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CTAHR Presents Fruit Fly Suppression Workshop for Home Gardeners

University of Hawaiʻi
Jari Sugano, (808) 956-4720
College of Tropical Agriculture and Human Resources
Kristen Cabral, (808) 956-5039
Public Information Officer
Posted: Jun 24, 2003

The University of Hawaiʻi at Mānoa‘s College of Tropical Agriculture and Human Resources (CTAHR) presents a "Fruit Fly Suppression Workshop for Home Gardeners" on Thursday, June 26, from 1 p.m. to 4 p.m. at the Oʻahu Urban Garden Center in Pearl City (962 Second Street). Representatives from the Hawaiʻi Area Wide Fruit Fly Pest Management Program (HAW-FLYPM) will provide participants with the latest information on fruit fly suppression techniques in Hawaiʻi.

The workshop will educate participants about the "Simple as 1, 2, 3, 4" fruit fly suppression system that can be applied to Hawaiʻi‘s backyards. HAW-FLYPM efforts to educate state residents about this system have led to a decrease in economic losses, increased yields in backyard harvests, and heightened community involvement across the state.

The system was developed as a way to combat the four economically important fruit flies that have been inadvertently introduced into Hawaiʻi and are now established on all of the major Hawaiian islands — melon fly, Oriental fruit fly, Mediterranean fruit fly, and the Malaysian fruit fly. These four species of fruit flies infest over 400 different host fruits and represent one of the greatest bottlenecks to expansion or development of diversified agriculture in the state of Hawaiʻi.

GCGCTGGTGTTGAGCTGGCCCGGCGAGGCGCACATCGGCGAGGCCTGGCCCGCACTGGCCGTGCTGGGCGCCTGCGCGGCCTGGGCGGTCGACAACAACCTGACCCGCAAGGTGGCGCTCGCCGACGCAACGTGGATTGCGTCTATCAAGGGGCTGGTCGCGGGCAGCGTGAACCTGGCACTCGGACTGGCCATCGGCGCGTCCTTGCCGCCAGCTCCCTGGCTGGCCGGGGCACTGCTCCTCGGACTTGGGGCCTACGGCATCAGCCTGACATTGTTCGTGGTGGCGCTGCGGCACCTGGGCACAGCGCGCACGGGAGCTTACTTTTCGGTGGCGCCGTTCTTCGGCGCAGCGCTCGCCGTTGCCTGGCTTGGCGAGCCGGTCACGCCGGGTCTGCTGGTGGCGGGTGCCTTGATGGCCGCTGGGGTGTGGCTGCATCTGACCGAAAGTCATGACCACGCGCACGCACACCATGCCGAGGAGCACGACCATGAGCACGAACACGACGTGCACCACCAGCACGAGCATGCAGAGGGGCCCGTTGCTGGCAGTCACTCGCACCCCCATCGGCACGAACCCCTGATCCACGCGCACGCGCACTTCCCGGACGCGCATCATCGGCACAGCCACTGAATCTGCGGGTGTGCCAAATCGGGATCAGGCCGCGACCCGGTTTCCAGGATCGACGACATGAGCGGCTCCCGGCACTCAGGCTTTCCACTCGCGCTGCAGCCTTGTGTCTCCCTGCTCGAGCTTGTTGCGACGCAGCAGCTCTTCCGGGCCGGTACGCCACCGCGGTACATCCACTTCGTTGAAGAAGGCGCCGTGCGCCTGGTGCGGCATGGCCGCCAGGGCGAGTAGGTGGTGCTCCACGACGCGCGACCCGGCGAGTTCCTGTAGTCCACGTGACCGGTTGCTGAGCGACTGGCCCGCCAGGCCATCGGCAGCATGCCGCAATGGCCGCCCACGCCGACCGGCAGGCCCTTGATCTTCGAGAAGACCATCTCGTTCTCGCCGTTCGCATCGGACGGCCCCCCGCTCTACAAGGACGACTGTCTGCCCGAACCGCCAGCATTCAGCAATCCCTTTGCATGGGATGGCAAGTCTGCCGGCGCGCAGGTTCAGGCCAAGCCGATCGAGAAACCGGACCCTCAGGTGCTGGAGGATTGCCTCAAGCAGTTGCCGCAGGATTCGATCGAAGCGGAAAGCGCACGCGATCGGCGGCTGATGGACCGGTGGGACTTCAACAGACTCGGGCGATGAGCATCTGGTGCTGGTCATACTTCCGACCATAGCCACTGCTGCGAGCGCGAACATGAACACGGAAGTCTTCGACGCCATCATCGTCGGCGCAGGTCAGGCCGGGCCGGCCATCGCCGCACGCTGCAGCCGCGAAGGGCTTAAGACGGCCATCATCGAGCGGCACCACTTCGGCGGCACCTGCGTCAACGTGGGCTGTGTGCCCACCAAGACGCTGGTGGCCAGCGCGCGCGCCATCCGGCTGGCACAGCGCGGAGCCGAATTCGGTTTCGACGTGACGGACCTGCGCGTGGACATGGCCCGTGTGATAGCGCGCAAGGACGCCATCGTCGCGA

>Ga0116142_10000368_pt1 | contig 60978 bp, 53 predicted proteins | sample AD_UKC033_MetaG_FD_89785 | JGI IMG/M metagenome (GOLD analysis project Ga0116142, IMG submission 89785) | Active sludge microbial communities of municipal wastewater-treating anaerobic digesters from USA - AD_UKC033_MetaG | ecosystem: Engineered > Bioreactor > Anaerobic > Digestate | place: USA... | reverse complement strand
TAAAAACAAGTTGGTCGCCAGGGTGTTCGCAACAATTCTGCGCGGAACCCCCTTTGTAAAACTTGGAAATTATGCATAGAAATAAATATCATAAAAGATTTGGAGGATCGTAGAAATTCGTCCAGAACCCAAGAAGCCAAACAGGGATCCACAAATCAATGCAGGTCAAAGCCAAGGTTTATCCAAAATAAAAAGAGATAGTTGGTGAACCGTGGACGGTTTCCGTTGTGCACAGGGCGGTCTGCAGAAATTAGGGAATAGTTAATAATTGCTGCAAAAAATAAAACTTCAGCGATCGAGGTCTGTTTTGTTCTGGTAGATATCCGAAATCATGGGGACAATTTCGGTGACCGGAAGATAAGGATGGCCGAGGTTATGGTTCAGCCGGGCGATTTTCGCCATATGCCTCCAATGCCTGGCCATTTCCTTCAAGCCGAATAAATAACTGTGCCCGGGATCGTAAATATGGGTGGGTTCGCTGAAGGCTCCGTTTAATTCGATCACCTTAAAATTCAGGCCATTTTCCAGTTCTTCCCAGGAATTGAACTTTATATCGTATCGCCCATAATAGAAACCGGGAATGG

The "Simple as 1, 2, 3, 4"-system of fruit fly suppression promoted by HAW-FLYPM offers simple tips that the average homeowner can follow by themselves or with professional assistance. Step 1 involves field sanitation or disposing of infested fruits and vegetables from backyards; Step 2 is environmentally friendly protein bait sprays for males and females; Step 3 is male annihilation or warfare, a technique used to reduce the number of males in the environment; and Step 4 is fruit fly birth control, or biological controls that can be used, such as sterile insects and parasitoids or natural enemies.

The program provides community education through the production and distribution of educational publications and activities such as this workshop and larger conferences, as well as school-based programs for Hawaiʻi children.

For more information about the workshop and to register, contact Jari Sugano at (808) 956-4720, e-mail, or visit

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